The Serious Fraud Office this week told the Attorney-General it is interested in any information relevant to its role that may come to light if an inquiry goes ahead. SFO boss Adam Feeley said he would not rule out starting his own inquiry.

What political connections did Yan have?

Rick Barker, who was Labour's Internal Affairs Minister and thus had the power of granting citizenship, was a friend. The court this week heard that Barker and Yan were introduced by Te Pou, a friend and business associate of Barker's.

Barker stepped aside from making the decision on citizenship because of this conflict of interest and delegated it to Jones, the Associate Immigration Minister.

Former Labour minister Dover Samuels, who describes himself as a friend of Yan's, lobbied for Yan to be granted citizenship and, once Shane Jones had granted it, Samuels officiated at a citizenship ceremony in the Maori select committee room in Parliament.

Chris Carter, at the time, Labour's Minister of Ethnic Affairs, and Pansy Wong, who was a National MP, also wrote in support of citizenship. Labour and National each acknowledged receiving donations of $5000 from Yan before the 2008 election.

Did he have any connections with Shane Jones?

Longtime Labour activist Te Pou (also known as Shane Phillips) worked for Yan as his agent. Te Pou's brother, Daniel Phillips, was Jones' private secretary.

Jones yesterday told the Weekend Herald he did not consider a conflict issue arose because Daniel Phillips had no involvement in the process under which Jones granted Yan citizenship.

Jones said he could not recall having ever met Yan and nor did he recall discussing Yan with Daniel Phillips or his brother.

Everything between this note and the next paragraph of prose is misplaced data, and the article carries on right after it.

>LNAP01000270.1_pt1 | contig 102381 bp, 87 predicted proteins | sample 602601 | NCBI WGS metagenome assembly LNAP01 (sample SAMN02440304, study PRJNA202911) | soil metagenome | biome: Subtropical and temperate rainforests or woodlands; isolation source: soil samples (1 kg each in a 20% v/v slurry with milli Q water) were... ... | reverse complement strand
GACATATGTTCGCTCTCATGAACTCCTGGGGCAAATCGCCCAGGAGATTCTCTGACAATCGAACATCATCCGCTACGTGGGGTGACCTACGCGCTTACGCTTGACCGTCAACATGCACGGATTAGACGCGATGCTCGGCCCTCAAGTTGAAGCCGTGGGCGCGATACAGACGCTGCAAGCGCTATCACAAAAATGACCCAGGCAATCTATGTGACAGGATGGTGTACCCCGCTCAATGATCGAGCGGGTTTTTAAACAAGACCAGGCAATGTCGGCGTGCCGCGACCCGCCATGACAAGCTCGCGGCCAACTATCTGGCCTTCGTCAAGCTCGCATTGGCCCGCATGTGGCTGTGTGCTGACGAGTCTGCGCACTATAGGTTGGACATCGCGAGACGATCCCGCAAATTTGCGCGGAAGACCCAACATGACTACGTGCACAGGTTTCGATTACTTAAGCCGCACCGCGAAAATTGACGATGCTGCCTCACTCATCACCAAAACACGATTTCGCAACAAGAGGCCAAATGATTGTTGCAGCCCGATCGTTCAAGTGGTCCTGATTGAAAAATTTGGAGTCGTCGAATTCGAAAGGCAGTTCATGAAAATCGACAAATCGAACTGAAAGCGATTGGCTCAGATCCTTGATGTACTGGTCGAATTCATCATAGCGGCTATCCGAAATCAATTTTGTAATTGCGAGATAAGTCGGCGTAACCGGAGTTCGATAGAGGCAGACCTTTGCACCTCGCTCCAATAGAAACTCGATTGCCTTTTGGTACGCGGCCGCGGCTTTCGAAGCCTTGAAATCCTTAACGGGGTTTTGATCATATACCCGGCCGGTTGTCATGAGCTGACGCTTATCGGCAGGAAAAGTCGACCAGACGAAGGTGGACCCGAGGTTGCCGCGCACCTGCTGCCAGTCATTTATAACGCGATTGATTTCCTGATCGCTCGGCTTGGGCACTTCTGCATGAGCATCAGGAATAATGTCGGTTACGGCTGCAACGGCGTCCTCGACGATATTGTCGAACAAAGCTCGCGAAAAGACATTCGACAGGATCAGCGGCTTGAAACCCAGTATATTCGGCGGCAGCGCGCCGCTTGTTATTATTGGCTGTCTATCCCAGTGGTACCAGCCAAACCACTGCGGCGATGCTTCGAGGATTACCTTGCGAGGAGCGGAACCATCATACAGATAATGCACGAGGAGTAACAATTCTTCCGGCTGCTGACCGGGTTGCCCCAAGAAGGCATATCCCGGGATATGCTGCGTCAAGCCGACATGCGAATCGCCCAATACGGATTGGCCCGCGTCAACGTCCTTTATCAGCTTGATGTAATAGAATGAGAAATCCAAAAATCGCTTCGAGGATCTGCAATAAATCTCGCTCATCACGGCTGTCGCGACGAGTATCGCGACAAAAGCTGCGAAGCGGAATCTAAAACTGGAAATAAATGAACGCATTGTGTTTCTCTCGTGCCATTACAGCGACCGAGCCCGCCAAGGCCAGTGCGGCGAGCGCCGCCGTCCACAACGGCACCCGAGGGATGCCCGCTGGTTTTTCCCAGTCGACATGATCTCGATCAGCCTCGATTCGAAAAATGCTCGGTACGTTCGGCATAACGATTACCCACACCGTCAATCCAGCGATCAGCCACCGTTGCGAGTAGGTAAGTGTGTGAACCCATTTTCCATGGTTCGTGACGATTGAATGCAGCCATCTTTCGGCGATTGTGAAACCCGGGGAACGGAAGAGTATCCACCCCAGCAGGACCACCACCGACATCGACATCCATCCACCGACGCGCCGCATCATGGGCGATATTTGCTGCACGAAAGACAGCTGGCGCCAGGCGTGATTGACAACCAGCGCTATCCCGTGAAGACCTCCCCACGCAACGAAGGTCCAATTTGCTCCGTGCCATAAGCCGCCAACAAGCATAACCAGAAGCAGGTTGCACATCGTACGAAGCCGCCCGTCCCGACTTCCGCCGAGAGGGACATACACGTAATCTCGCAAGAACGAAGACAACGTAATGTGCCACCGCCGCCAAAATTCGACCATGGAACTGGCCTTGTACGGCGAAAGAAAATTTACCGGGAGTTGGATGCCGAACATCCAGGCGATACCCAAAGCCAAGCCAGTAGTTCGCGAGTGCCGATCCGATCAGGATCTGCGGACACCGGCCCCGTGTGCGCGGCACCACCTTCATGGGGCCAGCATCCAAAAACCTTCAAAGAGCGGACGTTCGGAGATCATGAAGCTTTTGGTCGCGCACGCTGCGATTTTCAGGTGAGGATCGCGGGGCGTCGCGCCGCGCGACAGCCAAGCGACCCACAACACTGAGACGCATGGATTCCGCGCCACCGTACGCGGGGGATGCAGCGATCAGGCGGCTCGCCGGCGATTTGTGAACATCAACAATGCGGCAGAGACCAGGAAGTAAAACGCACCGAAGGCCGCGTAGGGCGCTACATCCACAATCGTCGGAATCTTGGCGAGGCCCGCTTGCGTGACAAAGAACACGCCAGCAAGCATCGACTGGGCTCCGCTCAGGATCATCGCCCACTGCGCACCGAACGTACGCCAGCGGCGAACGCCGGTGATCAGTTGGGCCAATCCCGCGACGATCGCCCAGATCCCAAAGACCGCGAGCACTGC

What reasons did officials give for refusing citizenship to Yan?

An Interpol "red notice" for an alleged $2.7 million fraud in China; allegations of fraudulently obtaining two false Chinese passports; and a current Immigration New Zealand criminal investigation.

What reason has Jones given for overriding that advice?

A DIA official told him Yan would be executed and his organs harvested if he returned to China. Jones therefore approved citizenship on humanitarian grounds. The DIA has nothing on record to indicate that advice was given but Shane Jones believes he took a note of it and is trying to find it.

Did Jones consult his colleague David Cunliffe, who as Immigration Minister until November 2007, had previously considered whether to revoke Yan's residency?

No. In 2007 Cunliffe decided not to revoke Yan's residence, but requested that investigations continue.

The Herald was told Cunliffe was "somewhat surprised" when Jones granted citizenship while the Immigration investigation was in progress and without discussing it with him.
Jones yesterday told the Herald he had followed the procedure set out by the DIA in reaching his decision.

Cunliffe was also no longer the Immigration Minister at the time Jones was considering the case - he was appointed Health Minister in November 2007 - at the same time Mr Jones first became a minister - and the role of Immigration Minister went to Clayton Cosgrove.

Is Shane Jones' job in jeopardy?

He has hinted he might quit politics but said as much when last in a scandal - over hotel porn movies paid for with a parliamentary credit card.

Labour leader David Shearer this week requested the Attorney-General begin an inquiry and stood Jones down from the front bench.

Attorney-General Lyn Provost has noted that significant time and public money would be involved and she would need to be satisfied an inquiry would add value.

Is this political?

Yes and yes. Yes, because after Labour's criticism of Prime Minister John Key for standing by ally and Act Party leader John Banks in the Kim Dotcom donation affair, Shearer had little option but to bench Jones. "I just can't answer the question of why he said 'yes' when the officials told him to say 'no'," Key said.

And yes, because of latent Labour leadership ambitions Cunliffe was beaten to the job by Shearer and Jones had long been touted as a leader.

Cunliffe this week refused to back Jones' decision.

"I'm not aware of the grounds Mr Jones considered," he said. "That's a matter for Mr Jones."

- NZ Herald